IfI Colloquium: Towards Reproducible Science: a Few Building Blocks From my Personal Experience, December 5, 2019


Prof. Dr. Oscar Corcho, Universidad Politécnica de Madrid, Spain

Date: Thursday, December 5, 2019, 17:15 h

Location: BIN 2.A.01


It is well understood that achieving Reproducible Science across all scientific disciplines is an extremely ambitious goal that will be really difficult to achieve. However, there are many small steps that can be taken towards improving our way of doing, communicating, and advancing Science, by making the experiments that we describe in our scientific papers easier to reproduce.
In this talk, I will talk about some of the efforts that we have been working on in the context of our research group, focused on achieving a more Reproducible Science. First, our work on ontologies for the representation of Wetlab laboratory protocols (for plant genomics). We have been working on analyzing manually papers describing laboratory protocols, deriving a representation for them, understanding how Instruments, Reagents, Outputs, etc., have to be identified and annotated, publishing now this laboratory protocols as Linked Data. Second, the work that we are doing in the context of the STARS4ALL foundation, where we are trying to provide support to the research (and activists) community working on light pollution. We are working on making research data available as open data, as well as creating ontologies that can be used by public institutions. Finally, I will discuss on what I believe that is still needed in order to achieve the broader goal of Reproducible Science and will open a discussion on the current barriers to achieve this goal.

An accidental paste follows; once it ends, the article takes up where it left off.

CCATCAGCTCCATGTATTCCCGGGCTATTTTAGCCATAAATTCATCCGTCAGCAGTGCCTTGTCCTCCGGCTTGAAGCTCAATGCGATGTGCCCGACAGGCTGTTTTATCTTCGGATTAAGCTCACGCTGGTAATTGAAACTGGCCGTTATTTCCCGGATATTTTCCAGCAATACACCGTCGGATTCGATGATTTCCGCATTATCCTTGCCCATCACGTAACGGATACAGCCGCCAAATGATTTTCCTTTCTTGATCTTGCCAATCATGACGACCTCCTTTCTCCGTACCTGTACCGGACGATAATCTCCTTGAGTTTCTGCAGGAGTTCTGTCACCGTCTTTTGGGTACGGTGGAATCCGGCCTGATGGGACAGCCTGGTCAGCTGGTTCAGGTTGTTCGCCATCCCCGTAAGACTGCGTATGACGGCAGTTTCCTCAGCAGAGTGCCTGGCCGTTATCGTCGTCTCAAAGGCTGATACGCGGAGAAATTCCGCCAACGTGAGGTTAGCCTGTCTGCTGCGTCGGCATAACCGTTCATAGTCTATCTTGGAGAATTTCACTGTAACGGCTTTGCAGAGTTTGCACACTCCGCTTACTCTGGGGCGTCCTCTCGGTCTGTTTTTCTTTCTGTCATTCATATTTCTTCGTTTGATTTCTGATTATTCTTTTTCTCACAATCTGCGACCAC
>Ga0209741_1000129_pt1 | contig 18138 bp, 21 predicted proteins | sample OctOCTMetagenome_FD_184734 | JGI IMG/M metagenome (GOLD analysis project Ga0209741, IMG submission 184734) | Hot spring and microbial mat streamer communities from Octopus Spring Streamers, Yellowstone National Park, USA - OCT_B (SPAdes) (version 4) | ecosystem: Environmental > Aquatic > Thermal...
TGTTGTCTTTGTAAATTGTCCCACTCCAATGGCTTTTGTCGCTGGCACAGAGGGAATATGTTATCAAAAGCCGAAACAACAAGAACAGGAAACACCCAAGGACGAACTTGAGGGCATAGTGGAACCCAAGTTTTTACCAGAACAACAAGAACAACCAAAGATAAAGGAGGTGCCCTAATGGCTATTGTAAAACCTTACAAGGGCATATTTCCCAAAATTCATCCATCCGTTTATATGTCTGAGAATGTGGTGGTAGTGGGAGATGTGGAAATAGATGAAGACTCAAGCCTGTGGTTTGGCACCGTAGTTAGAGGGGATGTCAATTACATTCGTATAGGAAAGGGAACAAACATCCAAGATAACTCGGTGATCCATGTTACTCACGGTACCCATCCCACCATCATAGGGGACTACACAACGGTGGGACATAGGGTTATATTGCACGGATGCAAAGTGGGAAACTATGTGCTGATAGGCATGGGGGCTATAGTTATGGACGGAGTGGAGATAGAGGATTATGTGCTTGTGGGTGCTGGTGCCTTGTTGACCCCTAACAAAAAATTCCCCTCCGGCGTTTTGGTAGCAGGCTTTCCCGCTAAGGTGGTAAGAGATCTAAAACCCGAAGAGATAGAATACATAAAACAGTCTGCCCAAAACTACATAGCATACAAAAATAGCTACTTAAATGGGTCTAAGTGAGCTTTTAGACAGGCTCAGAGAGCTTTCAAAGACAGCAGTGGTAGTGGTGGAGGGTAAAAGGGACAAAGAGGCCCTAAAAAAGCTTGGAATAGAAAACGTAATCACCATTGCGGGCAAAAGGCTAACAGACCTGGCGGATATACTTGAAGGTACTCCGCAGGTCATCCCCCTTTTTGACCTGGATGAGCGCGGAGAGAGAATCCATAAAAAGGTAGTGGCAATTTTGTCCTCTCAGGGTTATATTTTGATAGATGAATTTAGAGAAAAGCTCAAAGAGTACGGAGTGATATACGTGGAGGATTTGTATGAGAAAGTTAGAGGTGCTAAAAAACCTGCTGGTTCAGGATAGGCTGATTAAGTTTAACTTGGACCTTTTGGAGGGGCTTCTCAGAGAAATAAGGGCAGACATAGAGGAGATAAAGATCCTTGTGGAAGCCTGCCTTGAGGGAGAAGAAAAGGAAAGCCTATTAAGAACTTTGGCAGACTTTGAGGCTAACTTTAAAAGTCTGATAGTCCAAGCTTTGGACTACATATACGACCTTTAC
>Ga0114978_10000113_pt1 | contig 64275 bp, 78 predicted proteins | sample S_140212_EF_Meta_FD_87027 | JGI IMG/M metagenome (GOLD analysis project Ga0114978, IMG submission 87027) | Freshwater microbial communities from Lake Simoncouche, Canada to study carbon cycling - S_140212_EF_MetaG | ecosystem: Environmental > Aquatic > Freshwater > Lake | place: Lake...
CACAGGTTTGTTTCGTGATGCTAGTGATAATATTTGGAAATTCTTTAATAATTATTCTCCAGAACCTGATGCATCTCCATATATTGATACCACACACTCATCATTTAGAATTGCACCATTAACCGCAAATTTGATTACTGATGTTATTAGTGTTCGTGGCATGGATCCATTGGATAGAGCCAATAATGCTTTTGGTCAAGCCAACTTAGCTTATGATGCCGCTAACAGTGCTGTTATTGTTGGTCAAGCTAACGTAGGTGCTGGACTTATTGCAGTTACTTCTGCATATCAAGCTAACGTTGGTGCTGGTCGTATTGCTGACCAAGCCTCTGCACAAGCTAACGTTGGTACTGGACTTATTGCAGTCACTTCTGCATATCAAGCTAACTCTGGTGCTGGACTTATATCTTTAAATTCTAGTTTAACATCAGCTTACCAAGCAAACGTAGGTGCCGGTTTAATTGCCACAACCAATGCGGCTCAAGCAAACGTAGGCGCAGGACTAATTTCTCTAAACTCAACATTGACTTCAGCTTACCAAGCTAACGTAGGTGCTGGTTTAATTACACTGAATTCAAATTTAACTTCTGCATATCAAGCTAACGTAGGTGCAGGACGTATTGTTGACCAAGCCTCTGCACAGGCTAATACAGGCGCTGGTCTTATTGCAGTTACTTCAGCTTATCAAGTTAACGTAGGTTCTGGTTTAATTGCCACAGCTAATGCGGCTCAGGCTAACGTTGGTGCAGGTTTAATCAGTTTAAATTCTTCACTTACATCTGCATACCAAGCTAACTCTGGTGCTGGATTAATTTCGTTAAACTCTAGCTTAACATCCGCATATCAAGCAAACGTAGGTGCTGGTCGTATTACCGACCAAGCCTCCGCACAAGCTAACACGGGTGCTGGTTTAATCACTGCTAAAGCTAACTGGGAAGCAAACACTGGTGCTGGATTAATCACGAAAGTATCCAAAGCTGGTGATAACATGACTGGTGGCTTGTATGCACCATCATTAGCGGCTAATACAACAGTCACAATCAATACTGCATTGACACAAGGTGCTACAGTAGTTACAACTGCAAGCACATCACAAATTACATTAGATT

Prof. Dr. Oscar Corcho is full professor of Artificial Intelligence at the Universidad Politécnica de Madrid, where he co-leads the Ontology Engineering Group. His main research activities are focused on Ontology Engineering, Ontology-Based Data Access and Integration, and the application of semantic technologies in Open Science. In 2016 he was conferred the award Juan López de Peñalver by the Spanish Royal Academy of Engineering, for being one of the top young scientists in the area of Engineering. He combines his research activities with technology transfer (being the co-founder of the spin-off company Localidata focused on open government data) and open data and open science activism.